Note that the "check stock and calculate shipping" gets in the way of instant gratification. I think the time of day when I place orders the shops are closed, so there's several hours before they can do their thing and reply.  Then a few hours until I see the email and complete the transaction, by which time they're sleeping again.  So, basically, I find that the people are very responsive but between the process and the time zone differences it takes a day or two more to actually close the order.

 

Well, the way (or at least one way) to look at it is that what you're doing upfront is placing an order — no more, no less — after browsing the shop's catalogue. It's then up to the shop to check the order, verify that it can accept and fulfil it, make any adjustments to the total amount (for separately charged shipping and handling, tax liability, etc.), and then get the customer to confirm whether they want to proceed or cancel.

 

To be fair, even Amazon Australia has cancelled accepted orders on me after the better half of a week has passed, on the basis of not being able to source stock to fulfil them.

 

I have bought from several different shops on Rakuten Global Market and Rakuten Ichiba, sometimes using an Australian delivery address and on other occasions a Japanese delivery address, and there is a great deal of variation in how the last part of the ordering process plays out. With delivery addresses outside of Japan, the rule is that the shop will give you a quote on the shipping (usually not free), perhaps with a choice of different shipping methods (even though you've already nominated one in the ordering process) at different prices, and give you a number of days to confirm acceptance of the quote; if you do not respond to expressly confirm, then the order is automatically cancelled. You could make any sort of adjustments to the order at that point, ask questions, or make requests such as, "Could you please remove the pens from their retail boxes, and give me a revised quote on shipping the order to me without the plastic cases?" With delivery addresses in Japan, the shipping charges are confirmed upfront (much like buying from Amazon), and even though I still get automated "please confirm the details of your order" emails, the rule is that the order will proceed if I don't immediately respond and jump onto it to cancel or suspend.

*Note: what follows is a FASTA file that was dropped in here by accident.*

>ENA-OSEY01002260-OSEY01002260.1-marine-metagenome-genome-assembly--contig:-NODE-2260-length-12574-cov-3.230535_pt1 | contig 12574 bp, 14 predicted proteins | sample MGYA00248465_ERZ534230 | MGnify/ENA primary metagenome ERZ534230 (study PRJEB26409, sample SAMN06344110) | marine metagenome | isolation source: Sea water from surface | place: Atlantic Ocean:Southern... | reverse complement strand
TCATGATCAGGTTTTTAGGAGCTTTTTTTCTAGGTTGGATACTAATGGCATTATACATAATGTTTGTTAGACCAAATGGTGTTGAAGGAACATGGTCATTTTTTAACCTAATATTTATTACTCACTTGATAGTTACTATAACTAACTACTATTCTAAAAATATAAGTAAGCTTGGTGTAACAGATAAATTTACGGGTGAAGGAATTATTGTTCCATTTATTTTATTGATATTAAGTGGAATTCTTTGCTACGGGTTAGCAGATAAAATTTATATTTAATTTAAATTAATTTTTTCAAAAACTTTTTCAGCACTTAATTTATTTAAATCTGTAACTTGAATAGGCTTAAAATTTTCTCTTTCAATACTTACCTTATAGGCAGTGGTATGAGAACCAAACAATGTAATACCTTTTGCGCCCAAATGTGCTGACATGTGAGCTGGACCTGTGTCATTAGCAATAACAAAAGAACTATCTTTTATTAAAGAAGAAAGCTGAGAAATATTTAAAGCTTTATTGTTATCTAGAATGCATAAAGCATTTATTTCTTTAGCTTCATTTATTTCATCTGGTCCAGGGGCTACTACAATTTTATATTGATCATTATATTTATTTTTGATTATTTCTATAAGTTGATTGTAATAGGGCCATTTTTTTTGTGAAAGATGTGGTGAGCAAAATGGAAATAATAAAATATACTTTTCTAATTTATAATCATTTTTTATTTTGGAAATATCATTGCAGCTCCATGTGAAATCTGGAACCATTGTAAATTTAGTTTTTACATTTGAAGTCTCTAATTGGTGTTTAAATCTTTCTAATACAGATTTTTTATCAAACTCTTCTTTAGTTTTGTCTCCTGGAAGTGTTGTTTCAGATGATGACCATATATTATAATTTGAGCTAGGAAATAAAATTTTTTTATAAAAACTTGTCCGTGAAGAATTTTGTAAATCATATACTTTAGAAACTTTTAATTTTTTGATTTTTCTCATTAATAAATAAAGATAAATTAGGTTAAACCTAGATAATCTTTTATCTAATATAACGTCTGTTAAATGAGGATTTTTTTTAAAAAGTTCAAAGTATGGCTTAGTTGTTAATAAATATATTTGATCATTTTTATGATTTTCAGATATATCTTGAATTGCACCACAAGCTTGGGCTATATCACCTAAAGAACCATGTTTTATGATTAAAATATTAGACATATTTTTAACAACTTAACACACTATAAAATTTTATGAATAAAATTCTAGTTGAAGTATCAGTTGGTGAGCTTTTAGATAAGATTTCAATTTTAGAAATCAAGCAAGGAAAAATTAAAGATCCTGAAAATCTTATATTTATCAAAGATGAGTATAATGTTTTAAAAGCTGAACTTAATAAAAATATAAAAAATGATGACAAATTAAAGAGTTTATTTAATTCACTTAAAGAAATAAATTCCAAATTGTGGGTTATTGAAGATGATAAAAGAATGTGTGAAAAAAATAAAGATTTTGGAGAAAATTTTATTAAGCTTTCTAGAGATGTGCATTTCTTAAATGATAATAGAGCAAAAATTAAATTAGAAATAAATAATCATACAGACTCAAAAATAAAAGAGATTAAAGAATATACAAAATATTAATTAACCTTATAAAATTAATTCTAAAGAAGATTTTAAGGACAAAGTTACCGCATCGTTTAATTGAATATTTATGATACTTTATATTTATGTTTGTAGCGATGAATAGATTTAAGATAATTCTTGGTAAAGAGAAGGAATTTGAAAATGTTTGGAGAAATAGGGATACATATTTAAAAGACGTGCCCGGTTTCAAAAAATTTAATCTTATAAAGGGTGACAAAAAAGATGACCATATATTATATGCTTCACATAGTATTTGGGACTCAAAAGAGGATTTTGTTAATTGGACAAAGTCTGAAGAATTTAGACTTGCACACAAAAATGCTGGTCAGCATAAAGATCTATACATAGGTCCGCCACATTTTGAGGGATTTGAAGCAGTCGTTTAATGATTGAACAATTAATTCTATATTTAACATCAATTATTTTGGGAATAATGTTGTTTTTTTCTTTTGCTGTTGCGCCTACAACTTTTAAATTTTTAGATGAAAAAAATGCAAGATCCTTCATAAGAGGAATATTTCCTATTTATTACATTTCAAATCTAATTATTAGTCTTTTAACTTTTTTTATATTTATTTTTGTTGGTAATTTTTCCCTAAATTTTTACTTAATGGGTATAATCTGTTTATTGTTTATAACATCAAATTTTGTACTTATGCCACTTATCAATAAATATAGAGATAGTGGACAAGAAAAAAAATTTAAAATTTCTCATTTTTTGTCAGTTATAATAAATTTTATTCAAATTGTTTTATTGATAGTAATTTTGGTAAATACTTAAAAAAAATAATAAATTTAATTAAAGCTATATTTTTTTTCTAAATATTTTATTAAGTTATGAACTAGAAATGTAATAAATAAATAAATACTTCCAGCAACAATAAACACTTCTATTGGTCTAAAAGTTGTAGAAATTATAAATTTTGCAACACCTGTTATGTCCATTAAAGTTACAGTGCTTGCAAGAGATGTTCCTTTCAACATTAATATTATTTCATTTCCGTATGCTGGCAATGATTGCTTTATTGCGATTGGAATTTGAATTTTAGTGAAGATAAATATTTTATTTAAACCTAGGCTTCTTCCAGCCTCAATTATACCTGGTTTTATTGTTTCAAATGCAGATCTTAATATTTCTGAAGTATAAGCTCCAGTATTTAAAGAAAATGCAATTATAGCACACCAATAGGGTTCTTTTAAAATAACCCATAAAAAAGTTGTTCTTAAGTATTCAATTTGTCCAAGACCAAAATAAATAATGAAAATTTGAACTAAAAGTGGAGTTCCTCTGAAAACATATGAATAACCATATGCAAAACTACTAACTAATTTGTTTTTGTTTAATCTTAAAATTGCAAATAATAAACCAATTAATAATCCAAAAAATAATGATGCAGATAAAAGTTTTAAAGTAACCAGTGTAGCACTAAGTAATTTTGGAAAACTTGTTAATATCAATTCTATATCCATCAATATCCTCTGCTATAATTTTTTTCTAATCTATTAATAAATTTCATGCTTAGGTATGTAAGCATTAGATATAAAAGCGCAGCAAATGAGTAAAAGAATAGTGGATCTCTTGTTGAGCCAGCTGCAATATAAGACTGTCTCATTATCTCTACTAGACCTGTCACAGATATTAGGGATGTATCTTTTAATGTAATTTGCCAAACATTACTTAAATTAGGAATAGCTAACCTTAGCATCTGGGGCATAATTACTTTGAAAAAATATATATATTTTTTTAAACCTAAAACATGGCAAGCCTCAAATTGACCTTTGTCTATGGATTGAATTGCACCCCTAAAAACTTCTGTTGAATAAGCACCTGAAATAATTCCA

Shops that elect to not charge the Japanese domestic consumption tax for overseas orders will do so in the last step, after the order has been received using tax-inclusive prices that are listed. (I particularly dislike Nagasawa Stationery Center and Pen Gallery Hogado because they double-dip on tax for Australian orders.)

 

Once an order has been confirmed by/with the shop, then it gets processed and shipped.


Let's give each other due respect, and approach discussion rigorously. We're all peers and equals here as fellow hobbyists, with common interests in the acquisition and use of fountain pens, but not necessarily any shared values, and no obligation to offer each other moral support for one's narrative or position.
 

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#6 MalcLee

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Posted 12 March 2019 - 22:50

Thanks for the heads up ASD. I hate it when everyone else gets the free delivery, as if the antipodes is a big black hole on the map.

#7 A Smug Dill

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Posted 12 March 2019 - 23:09

Thanks for the heads up ASD. I hate it when everyone else gets the free delivery, as if the antipodes is a big black hole on the map.